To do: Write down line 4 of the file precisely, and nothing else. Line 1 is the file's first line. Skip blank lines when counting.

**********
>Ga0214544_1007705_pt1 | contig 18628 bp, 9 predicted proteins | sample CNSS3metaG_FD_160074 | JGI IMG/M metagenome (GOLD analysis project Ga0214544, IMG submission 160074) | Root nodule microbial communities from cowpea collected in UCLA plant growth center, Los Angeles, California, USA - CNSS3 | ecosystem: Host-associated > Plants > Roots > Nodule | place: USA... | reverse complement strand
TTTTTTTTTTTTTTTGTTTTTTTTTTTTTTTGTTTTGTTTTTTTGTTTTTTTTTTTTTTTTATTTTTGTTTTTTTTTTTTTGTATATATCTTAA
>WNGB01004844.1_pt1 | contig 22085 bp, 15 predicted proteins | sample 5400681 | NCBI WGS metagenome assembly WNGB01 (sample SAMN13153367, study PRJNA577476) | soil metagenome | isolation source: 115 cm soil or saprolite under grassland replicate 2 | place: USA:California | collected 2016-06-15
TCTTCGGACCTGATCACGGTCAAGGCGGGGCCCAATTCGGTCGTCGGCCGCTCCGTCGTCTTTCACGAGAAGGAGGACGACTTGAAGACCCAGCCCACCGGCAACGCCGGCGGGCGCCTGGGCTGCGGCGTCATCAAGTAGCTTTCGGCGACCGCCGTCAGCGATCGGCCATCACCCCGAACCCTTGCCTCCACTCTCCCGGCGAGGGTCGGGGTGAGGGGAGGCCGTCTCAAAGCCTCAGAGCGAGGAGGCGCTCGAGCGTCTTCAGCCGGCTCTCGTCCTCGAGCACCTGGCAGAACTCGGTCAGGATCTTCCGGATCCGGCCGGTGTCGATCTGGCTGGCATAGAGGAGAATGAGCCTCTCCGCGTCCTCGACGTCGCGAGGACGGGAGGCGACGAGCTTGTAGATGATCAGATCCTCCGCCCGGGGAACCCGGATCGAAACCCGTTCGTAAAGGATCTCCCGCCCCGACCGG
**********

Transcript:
TCTTCGGACCTGATCACGGTCAAGGCGGGGCCCAATTCGGTCGTCGGCCGCTCCGTCGTCTTTCACGAGAAGGAGGACGACTTGAAGACCCAGCCCACCGGCAACGCCGGCGGGCGCCTGGGCTGCGGCGTCATCAAGTAGCTTTCGGCGACCGCCGTCAGCGATCGGCCATCACCCCGAACCCTTGCCTCCACTCTCCCGGCGAGGGTCGGGGTGAGGGGAGGCCGTCTCAAAGCCTCAGAGCGAGGAGGCGCTCGAGCGTCTTCAGCCGGCTCTCGTCCTCGAGCACCTGGCAGAACTCGGTCAGGATCTTCCGGATCCGGCCGGTGTCGATCTGGCTGGCATAGAGGAGAATGAGCCTCTCCGCGTCCTCGACGTCGCGAGGACGGGAGGCGACGAGCTTGTAGATGATCAGATCCTCCGCCCGGGGAACCCGGATCGAAACCCGTTCGTAAAGGATCTCCCGCCCCGACCGG